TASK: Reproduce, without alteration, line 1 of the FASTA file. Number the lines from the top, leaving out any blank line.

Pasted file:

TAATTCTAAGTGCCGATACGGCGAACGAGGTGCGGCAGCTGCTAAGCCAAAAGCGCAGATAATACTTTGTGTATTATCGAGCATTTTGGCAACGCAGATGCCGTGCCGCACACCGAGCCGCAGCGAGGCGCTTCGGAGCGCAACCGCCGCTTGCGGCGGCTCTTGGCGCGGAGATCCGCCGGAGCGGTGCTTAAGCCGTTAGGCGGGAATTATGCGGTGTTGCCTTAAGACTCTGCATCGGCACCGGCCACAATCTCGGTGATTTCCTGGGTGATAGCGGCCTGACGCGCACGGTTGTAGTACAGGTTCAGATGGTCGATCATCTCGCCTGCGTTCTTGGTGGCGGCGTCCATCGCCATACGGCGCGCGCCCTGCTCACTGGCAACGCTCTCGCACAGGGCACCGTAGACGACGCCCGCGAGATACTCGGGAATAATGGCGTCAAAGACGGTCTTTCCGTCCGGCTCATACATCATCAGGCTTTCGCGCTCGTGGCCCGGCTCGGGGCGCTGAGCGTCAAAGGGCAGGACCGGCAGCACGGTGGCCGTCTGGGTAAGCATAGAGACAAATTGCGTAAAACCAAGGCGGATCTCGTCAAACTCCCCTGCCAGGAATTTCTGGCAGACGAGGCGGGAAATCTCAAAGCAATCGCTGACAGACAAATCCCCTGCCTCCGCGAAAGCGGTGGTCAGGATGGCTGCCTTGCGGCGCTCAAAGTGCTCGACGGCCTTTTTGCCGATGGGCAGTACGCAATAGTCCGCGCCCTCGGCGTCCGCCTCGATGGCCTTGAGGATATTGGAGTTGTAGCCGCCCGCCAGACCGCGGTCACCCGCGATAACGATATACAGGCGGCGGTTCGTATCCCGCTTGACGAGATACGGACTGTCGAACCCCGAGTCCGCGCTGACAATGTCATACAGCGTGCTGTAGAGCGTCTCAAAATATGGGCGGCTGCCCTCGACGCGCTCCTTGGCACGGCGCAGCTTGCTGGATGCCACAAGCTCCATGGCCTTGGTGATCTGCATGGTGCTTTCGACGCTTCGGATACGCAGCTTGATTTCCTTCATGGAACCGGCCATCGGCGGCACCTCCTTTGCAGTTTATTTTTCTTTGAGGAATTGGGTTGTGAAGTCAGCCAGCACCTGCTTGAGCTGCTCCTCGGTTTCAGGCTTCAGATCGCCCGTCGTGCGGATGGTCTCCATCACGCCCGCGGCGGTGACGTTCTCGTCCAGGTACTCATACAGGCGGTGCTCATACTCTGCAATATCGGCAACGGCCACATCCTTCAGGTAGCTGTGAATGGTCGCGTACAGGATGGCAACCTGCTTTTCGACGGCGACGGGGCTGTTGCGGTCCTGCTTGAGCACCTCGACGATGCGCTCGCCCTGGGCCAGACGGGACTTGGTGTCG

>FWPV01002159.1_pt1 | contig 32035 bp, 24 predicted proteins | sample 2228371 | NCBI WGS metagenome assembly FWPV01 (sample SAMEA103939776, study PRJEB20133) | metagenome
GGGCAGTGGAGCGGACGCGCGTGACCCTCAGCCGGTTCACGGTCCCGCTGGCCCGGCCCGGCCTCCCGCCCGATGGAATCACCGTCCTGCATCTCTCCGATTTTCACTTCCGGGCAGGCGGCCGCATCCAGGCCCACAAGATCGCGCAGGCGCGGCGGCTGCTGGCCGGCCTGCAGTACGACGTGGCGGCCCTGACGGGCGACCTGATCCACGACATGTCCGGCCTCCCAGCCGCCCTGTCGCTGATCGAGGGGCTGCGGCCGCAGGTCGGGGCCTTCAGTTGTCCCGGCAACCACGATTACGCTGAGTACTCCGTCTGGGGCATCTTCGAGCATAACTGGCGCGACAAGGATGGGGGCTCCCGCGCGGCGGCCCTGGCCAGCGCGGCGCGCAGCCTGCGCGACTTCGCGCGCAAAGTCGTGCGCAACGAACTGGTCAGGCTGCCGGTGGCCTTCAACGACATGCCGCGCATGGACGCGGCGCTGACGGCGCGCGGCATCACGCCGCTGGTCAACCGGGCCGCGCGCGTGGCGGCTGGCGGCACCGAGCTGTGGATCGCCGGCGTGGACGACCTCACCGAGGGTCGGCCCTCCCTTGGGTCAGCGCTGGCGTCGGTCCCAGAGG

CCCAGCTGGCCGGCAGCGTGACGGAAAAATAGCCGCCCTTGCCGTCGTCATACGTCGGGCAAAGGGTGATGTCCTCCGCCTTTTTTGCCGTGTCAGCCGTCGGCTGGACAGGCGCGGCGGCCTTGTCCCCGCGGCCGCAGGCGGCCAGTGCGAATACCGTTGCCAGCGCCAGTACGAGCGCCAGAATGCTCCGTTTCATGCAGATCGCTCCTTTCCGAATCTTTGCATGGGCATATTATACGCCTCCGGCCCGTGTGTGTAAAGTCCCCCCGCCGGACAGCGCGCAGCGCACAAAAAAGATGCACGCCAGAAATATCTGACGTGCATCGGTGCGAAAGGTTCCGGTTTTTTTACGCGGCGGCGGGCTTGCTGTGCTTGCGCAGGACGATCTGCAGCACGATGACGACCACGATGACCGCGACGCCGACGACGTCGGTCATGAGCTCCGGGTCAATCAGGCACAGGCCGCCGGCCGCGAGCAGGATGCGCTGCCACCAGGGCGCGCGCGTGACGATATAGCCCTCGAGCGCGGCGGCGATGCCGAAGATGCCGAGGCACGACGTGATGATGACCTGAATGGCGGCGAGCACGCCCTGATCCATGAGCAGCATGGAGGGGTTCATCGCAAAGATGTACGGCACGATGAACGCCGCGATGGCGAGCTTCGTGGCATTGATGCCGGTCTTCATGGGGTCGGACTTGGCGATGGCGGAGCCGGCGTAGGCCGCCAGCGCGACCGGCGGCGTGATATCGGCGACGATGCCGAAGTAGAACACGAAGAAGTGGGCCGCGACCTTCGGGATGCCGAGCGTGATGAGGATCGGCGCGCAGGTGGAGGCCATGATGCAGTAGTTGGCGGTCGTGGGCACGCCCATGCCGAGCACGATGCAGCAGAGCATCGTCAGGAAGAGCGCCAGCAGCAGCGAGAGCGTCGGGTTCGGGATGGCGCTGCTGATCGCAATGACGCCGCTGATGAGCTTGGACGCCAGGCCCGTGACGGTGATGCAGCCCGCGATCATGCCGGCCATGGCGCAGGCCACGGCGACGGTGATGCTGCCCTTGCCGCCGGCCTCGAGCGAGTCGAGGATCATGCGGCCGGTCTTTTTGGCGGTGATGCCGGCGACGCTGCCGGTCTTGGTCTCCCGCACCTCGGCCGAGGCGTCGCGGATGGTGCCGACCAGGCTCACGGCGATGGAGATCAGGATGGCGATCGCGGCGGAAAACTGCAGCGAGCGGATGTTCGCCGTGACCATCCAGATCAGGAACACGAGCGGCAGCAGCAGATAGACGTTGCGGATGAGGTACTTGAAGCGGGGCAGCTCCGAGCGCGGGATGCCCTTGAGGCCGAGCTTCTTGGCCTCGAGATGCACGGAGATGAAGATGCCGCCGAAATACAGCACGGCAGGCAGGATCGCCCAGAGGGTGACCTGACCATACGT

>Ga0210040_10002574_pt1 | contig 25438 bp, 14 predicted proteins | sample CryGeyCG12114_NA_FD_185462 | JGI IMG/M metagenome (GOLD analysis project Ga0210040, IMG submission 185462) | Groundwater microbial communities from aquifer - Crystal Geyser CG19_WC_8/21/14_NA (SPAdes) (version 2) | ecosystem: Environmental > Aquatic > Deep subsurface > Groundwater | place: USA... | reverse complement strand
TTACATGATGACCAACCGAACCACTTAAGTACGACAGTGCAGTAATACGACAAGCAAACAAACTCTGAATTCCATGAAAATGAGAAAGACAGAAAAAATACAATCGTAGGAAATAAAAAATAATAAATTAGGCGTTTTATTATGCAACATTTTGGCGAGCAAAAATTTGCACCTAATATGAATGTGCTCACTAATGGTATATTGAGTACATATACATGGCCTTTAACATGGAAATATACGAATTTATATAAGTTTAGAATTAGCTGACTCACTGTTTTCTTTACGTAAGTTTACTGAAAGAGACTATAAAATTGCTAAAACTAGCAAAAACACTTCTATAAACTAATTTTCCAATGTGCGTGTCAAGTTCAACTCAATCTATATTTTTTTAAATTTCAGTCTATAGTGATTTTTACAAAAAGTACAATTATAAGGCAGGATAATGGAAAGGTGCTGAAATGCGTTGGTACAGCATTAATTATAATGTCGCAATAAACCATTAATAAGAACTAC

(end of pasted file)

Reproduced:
TAATTCTAAGTGCCGATACGGCGAACGAGGTGCGGCAGCTGCTAAGCCAAAAGCGCAGATAATACTTTGTGTATTATCGAGCATTTTGGCAACGCAGATGCCGTGCCGCACACCGAGCCGCAGCGAGGCGCTTCGGAGCGCAACCGCCGCTTGCGGCGGCTCTTGGCGCGGAGATCCGCCGGAGCGGTGCTTAAGCCGTTAGGCGGGAATTATGCGGTGTTGCCTTAAGACTCTGCATCGGCACCGGCCACAATCTCGGTGATTTCCTGGGTGATAGCGGCCTGACGCGCACGGTTGTAGTACAGGTTCAGATGGTCGATCATCTCGCCTGCGTTCTTGGTGGCGGCGTCCATCGCCATACGGCGCGCGCCCTGCTCACTGGCAACGCTCTCGCACAGGGCACCGTAGACGACGCCCGCGAGATACTCGGGAATAATGGCGTCAAAGACGGTCTTTCCGTCCGGCTCATACATCATCAGGCTTTCGCGCTCGTGGCCCGGCTCGGGGCGCTGAGCGTCAAAGGGCAGGACCGGCAGCACGGTGGCCGTCTGGGTAAGCATAGAGACAAATTGCGTAAAACCAAGGCGGATCTCGTCAAACTCCCCTGCCAGGAATTTCTGGCAGACGAGGCGGGAAATCTCAAAGCAATCGCTGACAGACAAATCCCCTGCCTCCGCGAAAGCGGTGGTCAGGATGGCTGCCTTGCGGCGCTCAAAGTGCTCGACGGCCTTTTTGCCGATGGGCAGTACGCAATAGTCCGCGCCCTCGGCGTCCGCCTCGATGGCCTTGAGGATATTGGAGTTGTAGCCGCCCGCCAGACCGCGGTCACCCGCGATAACGATATACAGGCGGCGGTTCGTATCCCGCTTGACGAGATACGGACTGTCGAACCCCGAGTCCGCGCTGACAATGTCATACAGCGTGCTGTAGAGCGTCTCAAAATATGGGCGGCTGCCCTCGACGCGCTCCTTGGCACGGCGCAGCTTGCTGGATGCCACAAGCTCCATGGCCTTGGTGATCTGCATGGTGCTTTCGACGCTTCGGATACGCAGCTTGATTTCCTTCATGGAACCGGCCATCGGCGGCACCTCCTTTGCAGTTTATTTTTCTTTGAGGAATTGGGTTGTGAAGTCAGCCAGCACCTGCTTGAGCTGCTCCTCGGTTTCAGGCTTCAGATCGCCCGTCGTGCGGATGGTCTCCATCACGCCCGCGGCGGTGACGTTCTCGTCCAGGTACTCATACAGGCGGTGCTCATACTCTGCAATATCGGCAACGGCCACATCCTTCAGGTAGCTGTGAATGGTCGCGTACAGGATGGCAACCTGCTTTTCGACGGCGACGGGGCTGTTGCGGTCCTGCTTGAGCACCTCGACGATGCGCTCGCCCTGGGCCAGACGGGACTTGGTGTCG